To give just one example of the problems this has caused the United States: On December 24, an Italian judge issued arrest warrants for 22 purported CIA operatives who abducted an Egyptian cleric in Milan in 2003 and "rendered" him to Egypt, where he was subsequently tortured by Egyptian security officers. This case has caused a major uproar in Italy, forcing even Prime Minister Silvio Berlusconi, normally a reliable White House ally, to distance himself from U.S. policies -- hardly the way to hold on to, no less gain, allies in the war against terror.
Equally worrisome is the growing anti-Americanism espoused by supposedly "mainstream" Islamic clerics in Europe. Prompted by what they view as an unrelenting American campaign against the Islamic world -- the abuses uncovered at Abu Ghraib, Guantanamo, and elsewhere providing but the most recent confirmations of this outlook -- these clerics are promulgating a militant message that, European intelligence officers contend, is inspiring young Muslim men to volunteer for combat in Iraq or to form their own, homegrown Al Qaeda-type organizations. It was a group of this sort, experts believe, that staged the bombings in the London Underground on July 7 that killed 52 people.
It is impossible to exaggerate the damage caused by the President's improvident decisions. Yes, these tactics are immoral. Yes, they violate American norms and values. Yes, they are in many respects illegal. All this, by itself, is enough to warrant condemnation by Congress and the public. But it is the lethal effect of these decisions on America's capacity for success in the war on terrorism that most concerns us here. By employing tactics that only serve to heighten the destructive consequences of a failing strategy, President Bush has essentially guaranteed America's failure. In the final analysis, the President's incompetent management of the war on terror has helped the jihadists take better advantage of their strengths while exploiting America's weaknesses. This does not bode well for the future of global peace and stability.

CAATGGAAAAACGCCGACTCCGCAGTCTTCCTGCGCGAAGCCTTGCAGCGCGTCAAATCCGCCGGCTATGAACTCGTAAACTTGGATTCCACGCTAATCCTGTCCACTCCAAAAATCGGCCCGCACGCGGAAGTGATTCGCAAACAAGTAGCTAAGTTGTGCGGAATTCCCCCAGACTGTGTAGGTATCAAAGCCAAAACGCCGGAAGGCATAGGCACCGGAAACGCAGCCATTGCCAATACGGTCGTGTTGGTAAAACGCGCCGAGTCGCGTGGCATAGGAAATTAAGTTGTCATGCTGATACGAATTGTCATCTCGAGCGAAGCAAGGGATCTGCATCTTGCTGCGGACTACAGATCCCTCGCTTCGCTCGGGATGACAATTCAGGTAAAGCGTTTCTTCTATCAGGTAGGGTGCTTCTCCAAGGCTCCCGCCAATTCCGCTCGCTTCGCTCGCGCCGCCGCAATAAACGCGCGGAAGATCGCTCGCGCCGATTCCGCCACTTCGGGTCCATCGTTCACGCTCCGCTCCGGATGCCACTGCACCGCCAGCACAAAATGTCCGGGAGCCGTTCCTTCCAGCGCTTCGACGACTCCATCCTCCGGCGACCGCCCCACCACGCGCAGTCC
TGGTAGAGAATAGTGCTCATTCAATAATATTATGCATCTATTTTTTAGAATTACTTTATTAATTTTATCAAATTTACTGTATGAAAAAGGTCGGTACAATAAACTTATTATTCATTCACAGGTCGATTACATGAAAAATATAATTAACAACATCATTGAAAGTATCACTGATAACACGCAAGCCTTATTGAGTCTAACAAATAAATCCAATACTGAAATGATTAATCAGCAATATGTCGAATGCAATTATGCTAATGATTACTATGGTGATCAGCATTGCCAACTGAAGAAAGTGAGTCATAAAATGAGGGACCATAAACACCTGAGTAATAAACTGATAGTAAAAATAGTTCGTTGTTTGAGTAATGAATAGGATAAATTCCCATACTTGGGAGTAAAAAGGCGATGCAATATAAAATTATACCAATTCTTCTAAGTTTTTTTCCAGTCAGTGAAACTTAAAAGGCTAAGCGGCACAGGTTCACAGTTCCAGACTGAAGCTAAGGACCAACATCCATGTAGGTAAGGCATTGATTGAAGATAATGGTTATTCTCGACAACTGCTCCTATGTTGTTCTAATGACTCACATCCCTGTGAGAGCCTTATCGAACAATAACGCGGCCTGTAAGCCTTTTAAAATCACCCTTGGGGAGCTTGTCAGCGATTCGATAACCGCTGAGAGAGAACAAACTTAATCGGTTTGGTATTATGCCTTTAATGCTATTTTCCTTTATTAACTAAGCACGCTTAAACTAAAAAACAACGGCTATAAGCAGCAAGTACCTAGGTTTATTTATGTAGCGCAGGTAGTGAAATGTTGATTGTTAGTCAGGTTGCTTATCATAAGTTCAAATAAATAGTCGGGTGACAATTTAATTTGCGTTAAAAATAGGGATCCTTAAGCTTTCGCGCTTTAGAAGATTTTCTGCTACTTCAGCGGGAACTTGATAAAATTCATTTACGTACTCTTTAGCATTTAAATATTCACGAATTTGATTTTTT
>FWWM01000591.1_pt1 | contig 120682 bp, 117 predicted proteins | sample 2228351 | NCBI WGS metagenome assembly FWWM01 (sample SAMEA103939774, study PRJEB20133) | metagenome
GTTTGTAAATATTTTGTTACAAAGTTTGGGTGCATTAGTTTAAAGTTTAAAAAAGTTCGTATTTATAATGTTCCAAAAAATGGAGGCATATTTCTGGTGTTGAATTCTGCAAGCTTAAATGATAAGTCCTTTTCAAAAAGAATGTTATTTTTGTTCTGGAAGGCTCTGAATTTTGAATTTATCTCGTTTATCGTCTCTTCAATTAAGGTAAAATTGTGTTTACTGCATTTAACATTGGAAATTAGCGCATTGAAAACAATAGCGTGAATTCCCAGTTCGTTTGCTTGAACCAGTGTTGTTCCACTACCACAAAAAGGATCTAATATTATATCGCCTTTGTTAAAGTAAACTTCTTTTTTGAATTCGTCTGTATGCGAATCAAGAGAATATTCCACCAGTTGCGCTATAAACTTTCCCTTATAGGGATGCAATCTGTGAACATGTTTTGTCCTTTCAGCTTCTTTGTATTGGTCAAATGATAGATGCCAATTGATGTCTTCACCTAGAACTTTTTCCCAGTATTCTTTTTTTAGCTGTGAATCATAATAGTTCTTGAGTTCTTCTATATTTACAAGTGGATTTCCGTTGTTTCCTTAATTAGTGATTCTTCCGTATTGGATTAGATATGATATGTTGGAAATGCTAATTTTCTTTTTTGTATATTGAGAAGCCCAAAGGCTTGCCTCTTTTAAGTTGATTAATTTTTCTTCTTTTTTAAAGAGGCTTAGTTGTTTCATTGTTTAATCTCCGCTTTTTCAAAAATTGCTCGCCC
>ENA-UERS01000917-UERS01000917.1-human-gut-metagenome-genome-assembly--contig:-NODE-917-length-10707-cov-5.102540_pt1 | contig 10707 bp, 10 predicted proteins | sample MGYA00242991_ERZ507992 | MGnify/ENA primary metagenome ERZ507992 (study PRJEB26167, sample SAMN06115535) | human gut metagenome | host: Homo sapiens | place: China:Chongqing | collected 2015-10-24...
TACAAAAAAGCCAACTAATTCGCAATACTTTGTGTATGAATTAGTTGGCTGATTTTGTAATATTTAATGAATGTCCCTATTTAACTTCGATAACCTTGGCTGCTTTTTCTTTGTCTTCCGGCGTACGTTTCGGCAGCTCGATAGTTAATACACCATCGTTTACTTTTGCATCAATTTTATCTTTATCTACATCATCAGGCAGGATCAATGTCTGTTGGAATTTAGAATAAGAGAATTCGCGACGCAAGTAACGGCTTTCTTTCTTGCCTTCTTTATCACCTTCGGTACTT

For too long, the American public has accepted the myth of presidential effectiveness in the war on terrorism. But as the practical implications of Bush's incompetence become ever more apparent -- lamentably, through the continued spread and potency of radical jihadism -- this last, crucial prop of the President's support could soon fall away. As 2005 was the year in which Bush's fatal incompetence in domestic affairs was revealed to all through the tragedy of Katrina and New Orleans, 2006 could prove to be the year in which his failed leadership in the war on terror finally comes back to haunt him.
Michael T. Klare is the Professor of Peace and World Security Studies at Hampshire College and the author, most recently, of Blood and Oil: The Dangers and Consequences of America's Growing Dependence on Imported Petroleum (Owl Books) as well as Resource Wars, The New Landscape of Global Conflict.
Copyright 2005 Michael T. Klare
This piece first appeared, with an introduction by Tom Engelhardt, at Tomdispatch.com.